Imagery Training For Athletes

Updated: Sep 24, 2019

Epic Sport Psychology: Imagery Training

by Jimmy Yoo

Elite level athletes combine physical practice with imagery to improve focus and confidence.

The following tips will help you as athletes take a step toward strengthening your sports mindset!

First, I like to use the term imagery rather than visualization because they are not one in the same. To me, visualization involves just seeing a skill or activity performed in your mind. Imagery, on the other hand, is where you include your five senses to imagine a situation or skill to be used. In this way, you are trying to imagine all the things that will make it as real as possible.

Learning to effectively use Imagery:

1. Imagery Point of View (POV)

There are four different perspectives that you can use when imagining performance. I have found that depending on the situation or skill being imagined, athletes tend to switch between perspectives.

a. 1st person perspective is the internal perspective where you see actions or skills as you are looking out from your own eyes.

b. 2nd person perspective is an external perspective. With this perspective you are seeing the action as if you are standing behind your body and watching yourself perform the action.

c. 3rd person perspective is also an external perspective. Unlike the 2nd person perspective, the third person involves seeing things like you are either watching it on TV or watching it from the stands.

d. Feeling and sensing it. This perspective is when you just feel your body go through the actions. You are feeling the right movements and activation of muscles used for a skill.

*Be aware of which perspective you use depending on the skill, action, or scenario that you are imagining. Take note of which perspective you naturally use in specific scenarios because that perspective is your dominant and most comfortable perspective, in those moments. As you start to build and strengthen your imagery, you can also experiment with your non-dominant perspectives to gain more insight and enhance your imagery skills.

2. Using All of Your Senses

It is important to activate all of your senses when you use imagery. Not only should you see the action being performed, but you should also be able to hear it, feel it, and even smell it.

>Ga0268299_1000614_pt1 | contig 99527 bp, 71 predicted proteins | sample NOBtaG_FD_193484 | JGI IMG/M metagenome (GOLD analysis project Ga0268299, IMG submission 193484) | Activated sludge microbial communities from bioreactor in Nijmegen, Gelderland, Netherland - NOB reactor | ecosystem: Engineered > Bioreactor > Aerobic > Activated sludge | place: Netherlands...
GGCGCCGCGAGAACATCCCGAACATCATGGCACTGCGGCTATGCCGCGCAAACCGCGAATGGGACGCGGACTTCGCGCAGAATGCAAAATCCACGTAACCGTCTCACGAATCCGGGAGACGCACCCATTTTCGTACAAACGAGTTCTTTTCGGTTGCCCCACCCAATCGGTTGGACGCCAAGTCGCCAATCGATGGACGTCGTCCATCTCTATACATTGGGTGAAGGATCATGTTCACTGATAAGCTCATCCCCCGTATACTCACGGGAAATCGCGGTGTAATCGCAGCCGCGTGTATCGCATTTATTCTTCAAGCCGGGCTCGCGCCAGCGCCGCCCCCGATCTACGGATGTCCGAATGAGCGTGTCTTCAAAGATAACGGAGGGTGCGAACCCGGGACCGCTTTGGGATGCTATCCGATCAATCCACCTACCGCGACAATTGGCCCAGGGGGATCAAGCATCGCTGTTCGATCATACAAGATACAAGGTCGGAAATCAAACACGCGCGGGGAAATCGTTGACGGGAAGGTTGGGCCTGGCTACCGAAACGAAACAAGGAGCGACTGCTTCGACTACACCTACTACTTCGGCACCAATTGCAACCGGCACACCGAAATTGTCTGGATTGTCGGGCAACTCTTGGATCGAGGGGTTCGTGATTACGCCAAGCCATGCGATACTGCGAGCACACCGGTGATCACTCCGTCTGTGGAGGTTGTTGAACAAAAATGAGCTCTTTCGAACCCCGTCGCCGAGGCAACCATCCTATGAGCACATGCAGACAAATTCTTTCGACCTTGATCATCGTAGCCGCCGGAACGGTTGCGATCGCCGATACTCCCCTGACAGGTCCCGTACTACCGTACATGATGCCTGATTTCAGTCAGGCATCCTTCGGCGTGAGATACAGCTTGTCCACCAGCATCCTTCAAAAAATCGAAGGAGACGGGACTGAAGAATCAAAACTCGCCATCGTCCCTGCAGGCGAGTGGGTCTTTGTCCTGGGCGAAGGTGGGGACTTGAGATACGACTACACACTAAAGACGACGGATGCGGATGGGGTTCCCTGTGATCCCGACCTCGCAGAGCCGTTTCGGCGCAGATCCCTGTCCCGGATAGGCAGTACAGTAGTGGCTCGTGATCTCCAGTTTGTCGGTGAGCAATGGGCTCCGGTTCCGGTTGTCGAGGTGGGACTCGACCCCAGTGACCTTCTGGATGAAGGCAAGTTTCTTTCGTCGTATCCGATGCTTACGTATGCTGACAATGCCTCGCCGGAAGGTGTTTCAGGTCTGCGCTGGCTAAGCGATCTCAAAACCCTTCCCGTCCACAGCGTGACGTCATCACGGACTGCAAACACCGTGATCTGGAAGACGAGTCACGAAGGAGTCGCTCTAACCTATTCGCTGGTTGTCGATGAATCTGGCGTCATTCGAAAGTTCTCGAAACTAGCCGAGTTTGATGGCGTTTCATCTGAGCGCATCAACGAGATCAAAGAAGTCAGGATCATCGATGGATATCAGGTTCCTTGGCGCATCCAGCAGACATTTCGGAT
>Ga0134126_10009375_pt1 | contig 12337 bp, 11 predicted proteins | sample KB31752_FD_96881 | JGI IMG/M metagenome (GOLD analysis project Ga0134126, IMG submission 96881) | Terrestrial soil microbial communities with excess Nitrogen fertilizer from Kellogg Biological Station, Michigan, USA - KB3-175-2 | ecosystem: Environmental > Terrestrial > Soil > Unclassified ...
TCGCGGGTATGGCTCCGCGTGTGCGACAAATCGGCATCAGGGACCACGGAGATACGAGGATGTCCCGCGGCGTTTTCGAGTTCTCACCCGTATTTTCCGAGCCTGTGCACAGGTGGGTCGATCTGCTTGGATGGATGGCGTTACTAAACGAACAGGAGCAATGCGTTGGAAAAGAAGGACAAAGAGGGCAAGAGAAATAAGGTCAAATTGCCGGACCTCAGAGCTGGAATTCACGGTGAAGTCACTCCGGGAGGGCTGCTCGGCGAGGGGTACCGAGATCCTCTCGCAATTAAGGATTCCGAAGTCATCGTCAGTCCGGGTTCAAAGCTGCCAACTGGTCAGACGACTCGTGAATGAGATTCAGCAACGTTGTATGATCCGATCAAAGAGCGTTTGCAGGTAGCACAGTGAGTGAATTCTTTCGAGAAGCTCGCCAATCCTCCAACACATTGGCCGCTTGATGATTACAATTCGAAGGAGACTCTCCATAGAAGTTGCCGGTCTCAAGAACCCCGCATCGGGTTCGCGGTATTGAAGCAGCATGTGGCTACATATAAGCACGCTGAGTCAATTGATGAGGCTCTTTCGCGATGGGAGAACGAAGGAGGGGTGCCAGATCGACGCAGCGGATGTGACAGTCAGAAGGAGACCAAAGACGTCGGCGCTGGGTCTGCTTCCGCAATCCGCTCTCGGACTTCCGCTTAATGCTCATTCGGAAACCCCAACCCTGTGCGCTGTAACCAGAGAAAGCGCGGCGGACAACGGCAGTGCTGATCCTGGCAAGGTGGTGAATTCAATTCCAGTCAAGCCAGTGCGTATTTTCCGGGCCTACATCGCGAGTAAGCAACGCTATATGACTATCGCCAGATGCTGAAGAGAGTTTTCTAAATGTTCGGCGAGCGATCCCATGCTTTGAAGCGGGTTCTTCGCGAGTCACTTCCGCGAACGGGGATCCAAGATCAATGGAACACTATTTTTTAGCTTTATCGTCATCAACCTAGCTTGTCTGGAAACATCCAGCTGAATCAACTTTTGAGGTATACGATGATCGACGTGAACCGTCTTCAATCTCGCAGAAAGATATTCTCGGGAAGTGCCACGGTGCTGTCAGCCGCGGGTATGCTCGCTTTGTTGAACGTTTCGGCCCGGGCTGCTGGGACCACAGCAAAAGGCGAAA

To hear it, associate sounds like the sound of the tennis ball being hit by the racket or how your shoes sound when you set your feet to hit a return.

Feel it, like feeling the tennis racket in your hands or the feeling of how your body moves into position for a shot.

Smell it, like the smell of the tennis ball or the different smells that are associated with indoor and outdoor courts. The more detail you can think of, the better!

If you are having trouble imagining a certain game scenario or skill, try the following:

Take a moment, close your eyes, and picture your favorite food.

a. Imagine what it feels like, is it hot, cold, rough, or smooth to the touch?

b. Imagine what it smells like, what are all the smells that you associate with that food?

c. When you bite into it, what do you hear, is the food crispy or does it melt in your mouth?

If you were like me, your mouth is probably watering and you now want something to eat….like a burrito….

3. Imagining Success and Controlling the Controllables

A basketball player once told me that when he imagines shooting free throws, he feels good about how he steps up to the foul line, sets his feet, sets his elbows, flicks his wrist, and sees the perfect arch that the ball needs to take to the basket. * This example was altered to protect the confidentiality of the athlete I work with.

Everything sounds great to this point….. He then goes on to say that in the end, he can only see the basketball hitting the rim and missing the shot.

To be successful using imagery, it’s important to focus on how we are going to be successful, not on how we are going to fail. The more you focus on the positives and things relevant to your performance, the more you reinforce good habits and positive outcomes.

This goes back to the acronym WIN, What’s Important Now.

In the heat of competition and even in practice, emotions and expectations/outcomes can be a huge distraction!

Focusing on the things relevant to performance will allow you to perform at your best and to perform in the moment.

Also, checkout this Youtube video by Ann Cuddy, She talks about how body posture changes your thoughts and attitude as well. So, remember to take some time to power pose!

3a. Imagery As It Relates To Emotional Control

If you get nervous before competition, it is helpful to imagine yourself getting nervous and then, create steps to manage your feelings and anxieties. For example, if you need to feel relaxed before competition, you can turn on some relaxing music and imagine yourself going through your warm-up routine before your game/competition. You can also imagine how you look and feel when you are performing a particular skill well, like a serve in tennis, free-throw in basketball, or shot on goal in lacrosse.

4. Situation Specific Imagery

Think about the conditions at competition. For example, in tennis, think about the different conditions that exist when playing on outdoor courts versus indoor courts. For outdoor, consider the season or time of year that you are playing, different weather conditions you may face, and surface conditions. For example, weather in April is much different from weather in mid July.

5. Game Speed or Slow Motion